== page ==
Register free!


Reply
 
Thread Tools   Display Modes
  #1  
Old 02-04-2014, 01:21 AM
BrandonG BrandonG is offline
LawnSite Member
 
Join Date: Jan 2014
Location: Michigan
Posts: 61
Espoma? Anything better?

So I'm thinking of using Espoma organic lawn feed products for my clients' lawns.

I'm wondering if I can do that and still claim to my clients that this is indeed 100% organic fertilizer.

If not, or even if so, are there better products to use? I want to be able to tell my clients that we're using some of the best product available.

Michigan law requires no phosphorus in lawn fertilizer, and also I will not be able to use any kind of herbicide on the lawn either, that which requires licensing which is extensive and takes over 2 years to get.

I just want to be able to say that the stuff I'm using is kid and pet friendly, and will still help lightly feed their lawn without nasty harmful chemicals.

Thanks in advance for the replies!!
Reply With Quote
  #2  
Old 02-04-2014, 08:53 PM
phasthound's Avatar
phasthound phasthound is online now
LawnSite Platinum Member
 
Join Date: Jan 2006
Location: Mt. Laurel, NJ
Posts: 4,100
Quote:
Originally Posted by BrandonG View Post
So I'm thinking of using Espoma organic lawn feed products for my clients' lawns.

I'm wondering if I can do that and still claim to my clients that this is indeed 100% organic fertilizer.

If not, or even if so, are there better products to use? I want to be able to tell my clients that we're using some of the best product available.

Michigan law requires no phosphorus in lawn fertilizer, and also I will not be able to use any kind of herbicide on the lawn either, that which requires licensing which is extensive and takes over 2 years to get.

I just want to be able to say that the stuff I'm using is kid and pet friendly, and will still help lightly feed their lawn without nasty harmful chemicals.

Thanks in advance for the replies!!
Espoma organic lawn fertilizers are indeed made with ingredients that meet the requirements for 100% organic. However, it is very expensive for professional use. Do not rely on granular corn gluten for effective weed control. In order to reduce weed pressure with a 100% organic program you must understand the importance of mowing high, proper irrigation and annual seeding with a slit seeder.

Do not make claims to your clients that they will have no weeds. And they must understand that the organic process takes time and expertise to provide good results.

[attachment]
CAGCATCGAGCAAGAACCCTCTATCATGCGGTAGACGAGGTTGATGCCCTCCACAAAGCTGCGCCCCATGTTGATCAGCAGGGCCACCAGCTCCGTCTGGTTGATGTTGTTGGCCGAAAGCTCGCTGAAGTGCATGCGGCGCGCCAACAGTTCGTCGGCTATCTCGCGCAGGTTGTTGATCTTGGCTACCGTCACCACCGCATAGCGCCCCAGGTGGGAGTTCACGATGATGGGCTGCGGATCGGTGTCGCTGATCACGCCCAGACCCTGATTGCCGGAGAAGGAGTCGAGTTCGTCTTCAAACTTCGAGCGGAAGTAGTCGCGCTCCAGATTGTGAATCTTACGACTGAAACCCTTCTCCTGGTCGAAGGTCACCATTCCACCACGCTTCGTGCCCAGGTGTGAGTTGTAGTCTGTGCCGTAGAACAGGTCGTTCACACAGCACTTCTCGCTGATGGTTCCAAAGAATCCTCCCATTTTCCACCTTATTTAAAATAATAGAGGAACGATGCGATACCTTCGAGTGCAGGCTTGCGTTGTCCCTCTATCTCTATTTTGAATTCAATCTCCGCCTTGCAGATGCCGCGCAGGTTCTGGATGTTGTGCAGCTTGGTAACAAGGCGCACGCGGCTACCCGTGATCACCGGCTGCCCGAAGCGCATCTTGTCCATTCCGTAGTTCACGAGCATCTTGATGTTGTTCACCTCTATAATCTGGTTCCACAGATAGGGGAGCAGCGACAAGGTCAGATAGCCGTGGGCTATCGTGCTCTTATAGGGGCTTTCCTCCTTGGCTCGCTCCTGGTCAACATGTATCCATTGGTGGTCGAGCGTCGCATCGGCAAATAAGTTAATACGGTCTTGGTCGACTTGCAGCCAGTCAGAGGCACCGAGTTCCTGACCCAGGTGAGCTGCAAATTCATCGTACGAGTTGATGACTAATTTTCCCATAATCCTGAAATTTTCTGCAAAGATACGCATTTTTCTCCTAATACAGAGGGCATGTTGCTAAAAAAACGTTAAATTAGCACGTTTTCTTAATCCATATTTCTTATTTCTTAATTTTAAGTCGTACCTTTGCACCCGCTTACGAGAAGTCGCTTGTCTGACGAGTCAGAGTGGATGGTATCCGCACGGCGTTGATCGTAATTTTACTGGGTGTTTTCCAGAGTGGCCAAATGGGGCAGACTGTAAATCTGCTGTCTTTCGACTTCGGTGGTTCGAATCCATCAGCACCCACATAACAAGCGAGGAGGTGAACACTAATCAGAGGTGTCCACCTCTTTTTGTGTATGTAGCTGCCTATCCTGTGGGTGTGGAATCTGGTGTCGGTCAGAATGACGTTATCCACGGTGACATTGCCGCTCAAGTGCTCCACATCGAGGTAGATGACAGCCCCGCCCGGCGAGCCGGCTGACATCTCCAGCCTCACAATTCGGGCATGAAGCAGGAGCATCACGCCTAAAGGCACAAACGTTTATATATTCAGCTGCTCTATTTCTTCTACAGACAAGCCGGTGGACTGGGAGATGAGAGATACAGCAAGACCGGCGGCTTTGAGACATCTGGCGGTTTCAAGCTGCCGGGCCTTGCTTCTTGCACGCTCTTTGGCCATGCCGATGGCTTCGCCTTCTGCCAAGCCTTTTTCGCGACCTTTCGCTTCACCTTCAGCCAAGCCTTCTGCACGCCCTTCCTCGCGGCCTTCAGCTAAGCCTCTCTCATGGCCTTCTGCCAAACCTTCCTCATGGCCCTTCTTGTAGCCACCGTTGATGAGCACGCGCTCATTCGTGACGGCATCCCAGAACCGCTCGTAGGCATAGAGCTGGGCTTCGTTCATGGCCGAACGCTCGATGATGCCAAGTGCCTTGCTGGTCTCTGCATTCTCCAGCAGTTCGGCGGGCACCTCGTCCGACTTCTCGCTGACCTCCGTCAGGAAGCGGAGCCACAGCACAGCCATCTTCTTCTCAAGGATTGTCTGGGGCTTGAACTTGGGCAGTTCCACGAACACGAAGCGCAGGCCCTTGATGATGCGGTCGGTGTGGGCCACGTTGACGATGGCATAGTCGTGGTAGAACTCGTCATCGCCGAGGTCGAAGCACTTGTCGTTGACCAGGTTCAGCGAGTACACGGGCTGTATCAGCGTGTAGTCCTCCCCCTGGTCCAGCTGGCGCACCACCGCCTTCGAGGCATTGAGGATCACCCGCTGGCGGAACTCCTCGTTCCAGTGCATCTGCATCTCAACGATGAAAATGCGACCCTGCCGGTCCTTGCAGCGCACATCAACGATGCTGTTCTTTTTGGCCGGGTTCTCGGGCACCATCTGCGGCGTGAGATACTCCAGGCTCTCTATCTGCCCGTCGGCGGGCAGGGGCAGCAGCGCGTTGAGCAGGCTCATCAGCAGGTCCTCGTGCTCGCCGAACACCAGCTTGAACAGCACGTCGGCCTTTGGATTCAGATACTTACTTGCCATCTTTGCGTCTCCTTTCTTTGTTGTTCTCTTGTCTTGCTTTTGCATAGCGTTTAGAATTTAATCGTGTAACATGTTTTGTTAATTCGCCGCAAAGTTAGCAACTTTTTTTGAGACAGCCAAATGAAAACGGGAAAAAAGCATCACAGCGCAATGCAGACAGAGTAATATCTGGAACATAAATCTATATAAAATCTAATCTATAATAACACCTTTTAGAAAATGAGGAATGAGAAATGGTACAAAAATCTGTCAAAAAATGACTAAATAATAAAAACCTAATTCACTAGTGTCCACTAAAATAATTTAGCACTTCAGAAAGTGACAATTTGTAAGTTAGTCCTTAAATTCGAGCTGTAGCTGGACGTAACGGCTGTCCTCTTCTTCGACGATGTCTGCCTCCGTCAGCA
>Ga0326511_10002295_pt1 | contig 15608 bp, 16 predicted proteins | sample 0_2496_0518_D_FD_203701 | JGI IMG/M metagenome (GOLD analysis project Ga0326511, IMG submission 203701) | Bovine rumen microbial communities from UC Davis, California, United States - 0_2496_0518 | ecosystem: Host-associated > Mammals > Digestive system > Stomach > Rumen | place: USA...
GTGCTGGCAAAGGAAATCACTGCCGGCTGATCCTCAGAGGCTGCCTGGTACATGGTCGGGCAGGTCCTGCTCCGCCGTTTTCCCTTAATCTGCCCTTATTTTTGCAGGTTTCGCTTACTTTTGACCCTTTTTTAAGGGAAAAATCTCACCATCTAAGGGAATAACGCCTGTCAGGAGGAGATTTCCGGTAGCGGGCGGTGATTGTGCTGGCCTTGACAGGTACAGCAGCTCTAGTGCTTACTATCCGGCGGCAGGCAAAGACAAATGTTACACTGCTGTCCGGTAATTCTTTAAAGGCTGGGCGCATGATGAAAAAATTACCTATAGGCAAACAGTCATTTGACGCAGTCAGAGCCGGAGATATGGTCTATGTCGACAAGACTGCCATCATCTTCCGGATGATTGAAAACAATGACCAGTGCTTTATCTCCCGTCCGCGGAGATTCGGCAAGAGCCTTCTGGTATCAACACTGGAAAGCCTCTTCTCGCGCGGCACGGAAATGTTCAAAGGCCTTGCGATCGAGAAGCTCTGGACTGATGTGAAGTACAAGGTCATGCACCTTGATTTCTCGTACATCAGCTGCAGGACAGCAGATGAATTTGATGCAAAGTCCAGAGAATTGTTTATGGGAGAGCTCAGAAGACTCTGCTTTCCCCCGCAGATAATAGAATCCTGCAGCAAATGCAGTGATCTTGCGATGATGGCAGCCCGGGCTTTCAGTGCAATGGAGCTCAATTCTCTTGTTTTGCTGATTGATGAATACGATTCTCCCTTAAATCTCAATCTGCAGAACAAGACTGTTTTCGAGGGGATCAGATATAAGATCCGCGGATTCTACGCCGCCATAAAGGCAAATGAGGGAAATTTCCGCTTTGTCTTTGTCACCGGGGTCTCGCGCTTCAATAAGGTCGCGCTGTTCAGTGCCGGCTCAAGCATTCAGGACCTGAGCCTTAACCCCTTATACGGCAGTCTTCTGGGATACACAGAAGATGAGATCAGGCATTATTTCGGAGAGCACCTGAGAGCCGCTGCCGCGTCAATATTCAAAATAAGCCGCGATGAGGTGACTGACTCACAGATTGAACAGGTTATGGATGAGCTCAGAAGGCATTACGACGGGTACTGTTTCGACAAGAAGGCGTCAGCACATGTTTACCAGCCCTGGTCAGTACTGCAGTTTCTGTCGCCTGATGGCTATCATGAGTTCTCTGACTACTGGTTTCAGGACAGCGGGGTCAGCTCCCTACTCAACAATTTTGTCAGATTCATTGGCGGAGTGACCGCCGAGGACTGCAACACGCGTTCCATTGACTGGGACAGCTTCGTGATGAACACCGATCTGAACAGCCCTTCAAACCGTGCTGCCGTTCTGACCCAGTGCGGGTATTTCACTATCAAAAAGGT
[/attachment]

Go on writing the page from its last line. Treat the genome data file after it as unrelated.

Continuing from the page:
__________________
Barry Draycott

The nation that destroys its soil destroys itself.
Franklin D. Roosevelt
Reply With Quote
  #3  
Old 02-04-2014, 10:22 PM
BrandonG BrandonG is offline
LawnSite Member
 
Join Date: Jan 2014
Location: Michigan
Posts: 61
Yeah, I understand completely about the weeds thing. I've been reading a lot about organic lawn care.

I've also learned that the best defense against lawns is a thick, healthy, dense lawn that can out-compete the weeds. A lawn that is healthy can take care of itself.

And worms help aerate the soil.

If you had any knowledge about worms, I think they call this "vermiculture"? Would it be a good idea to seed the lawn with earthworms? And if so, how many do you think would be good for a lawn about 8,000 sq ft? I know you can't have the same answer for every lawn, cuz they're all different, but all the same, would putting 20 of them in different parts of the lawn either hurt or help?


Thanks for the reply.
Reply With Quote
  #4  
Old 02-05-2014, 12:02 PM
phasthound's Avatar
phasthound phasthound is online now
LawnSite Platinum Member
 
Join Date: Jan 2006
Location: Mt. Laurel, NJ
Posts: 4,100
I would caution you about jumping into 100% organic programs on a professional level based on what you've read. Use that knowledge as a place to start, then chose a few clients who you have a good relationship with and who will tolerate failure. You will learn a great deal more about what actually works or doesn't work this way.

There is no set organic system that will work for every lawn. It takes trial and error, more research, and finding an experienced mentor to begin putting all the pieces together.

A healthy lawn does not just take care of itself. Lot's of things have to fall into place and be maintained to keep a lawn healthy.

And you have to meet your customers' expectations, which in most cases go beyond having an eco-friendly lawn.
__________________
Barry Draycott

The nation that destroys its soil destroys itself.
Franklin D. Roosevelt
Reply With Quote
  #5  
Old 02-05-2014, 11:16 PM
NattyLawn NattyLawn is offline
LawnSite Bronze Member
 
Join Date: Feb 2005
Location: Lancaster, PA
Posts: 1,648
Quote:
Originally Posted by BrandonG View Post
Yeah, I understand completely about the weeds thing. I've been reading a lot about organic lawn care.